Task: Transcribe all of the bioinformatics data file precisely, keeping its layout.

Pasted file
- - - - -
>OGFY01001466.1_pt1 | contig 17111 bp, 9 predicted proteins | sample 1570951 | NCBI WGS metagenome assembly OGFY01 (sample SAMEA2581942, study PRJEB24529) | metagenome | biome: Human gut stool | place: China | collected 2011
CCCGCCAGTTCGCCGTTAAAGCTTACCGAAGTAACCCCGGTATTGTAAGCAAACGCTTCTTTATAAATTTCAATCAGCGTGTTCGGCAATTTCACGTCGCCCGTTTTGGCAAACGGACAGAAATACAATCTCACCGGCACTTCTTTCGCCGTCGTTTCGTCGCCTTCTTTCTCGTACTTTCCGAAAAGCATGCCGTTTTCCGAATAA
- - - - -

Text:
>OGFY01001466.1_pt1 | contig 17111 bp, 9 predicted proteins | sample 1570951 | NCBI WGS metagenome assembly OGFY01 (sample SAMEA2581942, study PRJEB24529) | metagenome | biome: Human gut stool | place: China | collected 2011
CCCGCCAGTTCGCCGTTAAAGCTTACCGAAGTAACCCCGGTATTGTAAGCAAACGCTTCTTTATAAATTTCAATCAGCGTGTTCGGCAATTTCACGTCGCCCGTTTTGGCAAACGGACAGAAATACAATCTCACCGGCACTTCTTTCGCCGTCGTTTCGTCGCCTTCTTTCTCGTACTTTCCGAAAAGCATGCCGTTTTCCGAATAA